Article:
3. So Chris Sale tortured some folks, dicing his way to 13 strikeouts in seven scoreless innings against a Texas lineup that only had one lifeboat and used it to evacuate Prince Fielder before the killing began. He now has a 3.27 ERA on the season and currently sports what would be the highest K/9 of his career. What a slow start he has had. I mean, he's really struggling out there.

That this performance came on the same night that Sale clipped his cleats on the mound and fell over like both his knees had given out, which precipitated about an inning and a half of awful control, including a moment where Shin-Soo Choo hollered at him after getting buzzed three times in one plate goes to show how undeniable Sale is when his stuff is working.

4. Speaking of stuff working, with a lefty-heavy Rangers lineup just asking for abuse, Sale ramped up his slider usage, throwing it 32 times (possibly 30 of those were to poor Joey Gallo) after previously going easy on it all season. Post-game, Sale acknowledged the shift to Scott Merkin, but gave an unexpected explanation. It wasn't a health consideration at all, but instead concern that it wasn't as effective as he wanted it to be the first several weeks.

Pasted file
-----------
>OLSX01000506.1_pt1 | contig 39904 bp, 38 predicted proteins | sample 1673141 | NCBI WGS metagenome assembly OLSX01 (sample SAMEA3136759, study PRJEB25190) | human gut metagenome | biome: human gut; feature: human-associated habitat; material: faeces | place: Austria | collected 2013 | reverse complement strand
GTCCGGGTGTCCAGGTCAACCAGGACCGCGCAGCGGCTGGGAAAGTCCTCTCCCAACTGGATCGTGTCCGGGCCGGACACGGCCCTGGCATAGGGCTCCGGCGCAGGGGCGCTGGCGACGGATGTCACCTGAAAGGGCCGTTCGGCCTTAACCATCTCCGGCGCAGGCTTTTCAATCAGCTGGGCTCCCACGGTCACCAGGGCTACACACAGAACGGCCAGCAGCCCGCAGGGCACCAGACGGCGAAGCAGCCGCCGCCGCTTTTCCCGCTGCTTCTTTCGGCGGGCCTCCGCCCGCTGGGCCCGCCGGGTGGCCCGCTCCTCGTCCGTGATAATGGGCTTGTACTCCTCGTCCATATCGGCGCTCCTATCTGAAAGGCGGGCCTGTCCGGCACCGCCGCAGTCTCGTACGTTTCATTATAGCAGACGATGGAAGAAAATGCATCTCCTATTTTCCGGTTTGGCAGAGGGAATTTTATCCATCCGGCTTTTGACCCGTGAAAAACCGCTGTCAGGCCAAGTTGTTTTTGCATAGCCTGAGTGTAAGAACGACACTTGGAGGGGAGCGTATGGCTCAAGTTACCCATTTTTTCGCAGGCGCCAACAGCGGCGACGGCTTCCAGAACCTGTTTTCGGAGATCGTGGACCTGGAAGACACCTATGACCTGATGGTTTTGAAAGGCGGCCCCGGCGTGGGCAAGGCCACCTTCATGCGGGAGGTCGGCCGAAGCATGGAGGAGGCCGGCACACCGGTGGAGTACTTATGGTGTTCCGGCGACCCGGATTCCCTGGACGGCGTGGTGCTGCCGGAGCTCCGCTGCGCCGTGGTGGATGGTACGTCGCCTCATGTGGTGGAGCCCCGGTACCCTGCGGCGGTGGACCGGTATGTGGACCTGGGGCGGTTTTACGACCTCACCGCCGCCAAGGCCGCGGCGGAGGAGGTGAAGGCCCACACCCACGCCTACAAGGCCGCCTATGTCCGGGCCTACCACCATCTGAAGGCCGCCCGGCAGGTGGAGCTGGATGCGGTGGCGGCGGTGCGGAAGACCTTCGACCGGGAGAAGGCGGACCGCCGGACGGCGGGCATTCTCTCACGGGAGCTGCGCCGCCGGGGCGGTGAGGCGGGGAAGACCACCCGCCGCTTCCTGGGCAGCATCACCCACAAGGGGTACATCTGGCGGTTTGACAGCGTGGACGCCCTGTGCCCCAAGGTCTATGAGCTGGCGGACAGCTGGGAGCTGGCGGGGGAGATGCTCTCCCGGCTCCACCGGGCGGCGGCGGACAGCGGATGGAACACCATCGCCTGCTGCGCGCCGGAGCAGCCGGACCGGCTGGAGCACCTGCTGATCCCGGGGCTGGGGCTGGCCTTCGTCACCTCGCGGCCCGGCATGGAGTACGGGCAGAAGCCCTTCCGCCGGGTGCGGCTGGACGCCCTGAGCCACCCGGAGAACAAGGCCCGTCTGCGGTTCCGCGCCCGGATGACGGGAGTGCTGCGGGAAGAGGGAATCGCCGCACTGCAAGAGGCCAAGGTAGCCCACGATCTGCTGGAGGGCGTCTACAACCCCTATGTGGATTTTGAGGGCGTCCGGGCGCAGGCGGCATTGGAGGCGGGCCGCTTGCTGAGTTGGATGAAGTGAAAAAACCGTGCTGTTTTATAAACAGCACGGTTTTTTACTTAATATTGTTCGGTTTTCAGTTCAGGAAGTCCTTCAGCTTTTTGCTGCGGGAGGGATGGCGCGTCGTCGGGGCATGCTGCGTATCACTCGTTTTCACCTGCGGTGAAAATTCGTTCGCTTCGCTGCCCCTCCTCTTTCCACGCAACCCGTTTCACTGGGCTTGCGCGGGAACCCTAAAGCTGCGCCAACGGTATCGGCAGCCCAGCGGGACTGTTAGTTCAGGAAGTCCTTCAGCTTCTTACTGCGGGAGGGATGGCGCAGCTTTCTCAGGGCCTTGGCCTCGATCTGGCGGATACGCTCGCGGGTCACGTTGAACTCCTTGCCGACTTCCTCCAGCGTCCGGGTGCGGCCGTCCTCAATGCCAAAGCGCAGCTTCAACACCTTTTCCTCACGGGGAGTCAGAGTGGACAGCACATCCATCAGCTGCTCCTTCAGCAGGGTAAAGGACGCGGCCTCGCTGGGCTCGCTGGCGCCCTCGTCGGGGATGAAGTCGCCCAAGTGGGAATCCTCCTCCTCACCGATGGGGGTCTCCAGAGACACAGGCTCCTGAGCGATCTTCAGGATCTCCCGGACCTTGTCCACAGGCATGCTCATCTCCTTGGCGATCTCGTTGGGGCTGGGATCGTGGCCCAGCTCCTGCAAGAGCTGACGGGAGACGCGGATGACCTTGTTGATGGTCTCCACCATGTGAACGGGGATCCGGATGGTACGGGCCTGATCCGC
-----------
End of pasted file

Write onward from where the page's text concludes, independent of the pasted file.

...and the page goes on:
I worked on it in bullpens, flat ground and stuff like that. It wasn’t just really that good of a pitch early on, so just try to mix it in as much as I can and still not trying to overthrow it.
— Chris Sale

Sale himself wasn't very good early in this game. He allowed a hit to Delino DeShields Jr. and walked Choo each of the first two times he came up, and needed double plays to escape the first and third innings. But after sputtering like an oil-starved engine, Sale suddenly shuddered and whirred into life, and struck out nine of the last 12 batters he faced in four perfect innings to close the night. There's settling in as the night goes on, and then there's snapping into perfect game mode 10 minutes after falling on your face. Sale did the latter.

5. Speaking of death engines coming to life last night, Jose Abreu's 410+-foot home run to dead center was the fun callback to last Summer's reign of terror that we had been waiting for. Gallo is is a tremendously strong dude who makes us wonder what 80 power looks like if he doesn't have it, but even he possesses a strong uppercut stroke aimed at lofting the ball in the air. Abreu is a lot more even, resulting in a lot more of these blasts that seem like deep drives that carry far longer than they have business going. It's not necessarily better, but damn if isn't unique, and my most trusted indicator that the big man is fully operational again.